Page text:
Their success may also be related to an innate fearlessness. An amusing account is told by Bent of the owl who fell down a chimney in Mendham, New Jersey, and ate the pet canary. "Feathers showed that the canary had been pulled through the bars of the cage." Any other respectable bird would have been more concerned with escape than filling its belly at such a moment. Allan W. Eckert, author of The Owls of North America (Weathervane Books, 1978), tells the story of a pair of owls in a Chicago suburb that stole newly emerging silk moths from a box bolted to a windowsill, snatching one right out of a human hand. Even after the box was taken inside and the window closed, one determined owl nearly broke the window.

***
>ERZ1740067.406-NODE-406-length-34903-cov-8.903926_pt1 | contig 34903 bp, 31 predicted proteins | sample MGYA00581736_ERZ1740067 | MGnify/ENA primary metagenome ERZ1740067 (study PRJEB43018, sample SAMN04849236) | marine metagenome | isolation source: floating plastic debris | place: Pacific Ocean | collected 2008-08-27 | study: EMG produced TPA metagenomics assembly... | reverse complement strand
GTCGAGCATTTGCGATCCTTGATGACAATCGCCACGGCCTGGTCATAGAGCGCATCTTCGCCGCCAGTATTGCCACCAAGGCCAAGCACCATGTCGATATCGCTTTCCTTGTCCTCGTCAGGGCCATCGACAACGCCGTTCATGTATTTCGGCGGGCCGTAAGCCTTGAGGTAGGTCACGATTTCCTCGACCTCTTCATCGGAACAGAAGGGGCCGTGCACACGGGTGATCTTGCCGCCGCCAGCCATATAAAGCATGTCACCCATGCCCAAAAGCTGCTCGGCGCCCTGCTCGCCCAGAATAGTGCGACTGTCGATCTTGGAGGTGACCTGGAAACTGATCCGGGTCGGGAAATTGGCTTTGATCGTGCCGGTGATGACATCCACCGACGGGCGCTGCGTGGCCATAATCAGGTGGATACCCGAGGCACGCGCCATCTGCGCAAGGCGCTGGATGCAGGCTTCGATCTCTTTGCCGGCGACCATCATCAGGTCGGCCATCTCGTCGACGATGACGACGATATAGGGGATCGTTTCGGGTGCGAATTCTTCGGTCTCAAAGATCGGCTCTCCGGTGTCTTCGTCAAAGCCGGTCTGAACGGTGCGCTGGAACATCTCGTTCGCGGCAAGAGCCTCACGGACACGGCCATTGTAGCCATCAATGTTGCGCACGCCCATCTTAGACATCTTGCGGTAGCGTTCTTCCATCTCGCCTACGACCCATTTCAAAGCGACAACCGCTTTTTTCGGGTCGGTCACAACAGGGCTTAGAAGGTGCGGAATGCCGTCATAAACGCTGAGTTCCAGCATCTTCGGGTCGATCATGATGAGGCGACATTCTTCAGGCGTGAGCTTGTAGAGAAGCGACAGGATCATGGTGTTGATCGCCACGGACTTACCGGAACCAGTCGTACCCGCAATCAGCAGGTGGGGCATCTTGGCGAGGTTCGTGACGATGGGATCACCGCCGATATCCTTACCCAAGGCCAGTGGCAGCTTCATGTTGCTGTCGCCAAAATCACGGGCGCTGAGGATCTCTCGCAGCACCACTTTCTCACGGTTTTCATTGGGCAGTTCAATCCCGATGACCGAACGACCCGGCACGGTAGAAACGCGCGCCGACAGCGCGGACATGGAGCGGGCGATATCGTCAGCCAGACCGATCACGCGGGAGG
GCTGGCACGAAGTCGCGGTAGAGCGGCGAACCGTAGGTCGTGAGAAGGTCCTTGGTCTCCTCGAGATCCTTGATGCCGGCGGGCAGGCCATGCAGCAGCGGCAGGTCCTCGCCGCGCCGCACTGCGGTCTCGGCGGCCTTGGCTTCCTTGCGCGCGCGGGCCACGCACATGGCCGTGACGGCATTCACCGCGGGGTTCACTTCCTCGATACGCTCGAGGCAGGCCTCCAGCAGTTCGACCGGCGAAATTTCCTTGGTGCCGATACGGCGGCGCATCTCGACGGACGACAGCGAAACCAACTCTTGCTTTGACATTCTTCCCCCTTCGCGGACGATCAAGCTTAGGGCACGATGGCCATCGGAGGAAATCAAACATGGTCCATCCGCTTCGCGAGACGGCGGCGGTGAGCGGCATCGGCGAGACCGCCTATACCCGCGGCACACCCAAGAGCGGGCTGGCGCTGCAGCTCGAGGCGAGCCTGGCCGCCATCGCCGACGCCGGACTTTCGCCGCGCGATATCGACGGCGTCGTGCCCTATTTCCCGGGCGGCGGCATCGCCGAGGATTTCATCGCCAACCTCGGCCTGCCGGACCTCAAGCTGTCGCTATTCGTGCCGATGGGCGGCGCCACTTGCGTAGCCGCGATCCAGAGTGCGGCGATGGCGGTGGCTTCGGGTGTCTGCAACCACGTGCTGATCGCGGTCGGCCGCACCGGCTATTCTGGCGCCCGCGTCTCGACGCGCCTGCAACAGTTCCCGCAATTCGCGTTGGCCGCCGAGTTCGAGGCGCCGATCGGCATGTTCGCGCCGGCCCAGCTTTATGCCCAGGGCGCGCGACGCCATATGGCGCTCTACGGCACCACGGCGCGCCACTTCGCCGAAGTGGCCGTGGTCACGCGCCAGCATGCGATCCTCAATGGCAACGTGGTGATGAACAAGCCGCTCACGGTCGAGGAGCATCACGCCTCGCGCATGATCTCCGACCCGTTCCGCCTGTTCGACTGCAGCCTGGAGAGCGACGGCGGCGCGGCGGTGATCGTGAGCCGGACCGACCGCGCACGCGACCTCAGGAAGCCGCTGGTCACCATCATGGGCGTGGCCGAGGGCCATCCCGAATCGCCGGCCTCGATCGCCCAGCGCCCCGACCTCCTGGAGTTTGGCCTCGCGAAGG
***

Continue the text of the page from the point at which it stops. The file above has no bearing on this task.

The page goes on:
Screech-owls, unfortunately, have a habit of hunting open areas in woodlands and forests, areas often created by roads and highways. Many, especially juveniles, are hit by cars. Some that survive the impact are brought to rehabilitators. Smisko tells an amazing story of an Eastern Screech-Owl she treated at her Avian Wildlife Center in Wantage, New Jersey. It had been hit by a car one evening in northern New Jersey. The driver stopped, got out of the car to look for the bird, could not find it, and, believing it must have escaped injury, drove home. The next morning, he commuted to his job in New York state. He drove home late that afternoon, and as he pulled into his driveway, a wing appeared over the hood of his car. He was astounded to find the screech-owl stuck headfirst in the car's grill, and, what's more, that it was still alive. With the aid of a crowbar, he released the bird and brought it to Smisko. After its long, arduous ordeal, the six-ounce owl was traumatized but suffered no fractures. One eye was slightly injured, but did not seem to jeopardize its hunting ability. Three weeks later, the owl was released into the wild. Such tenacity and resilience is worthy of lions and legends.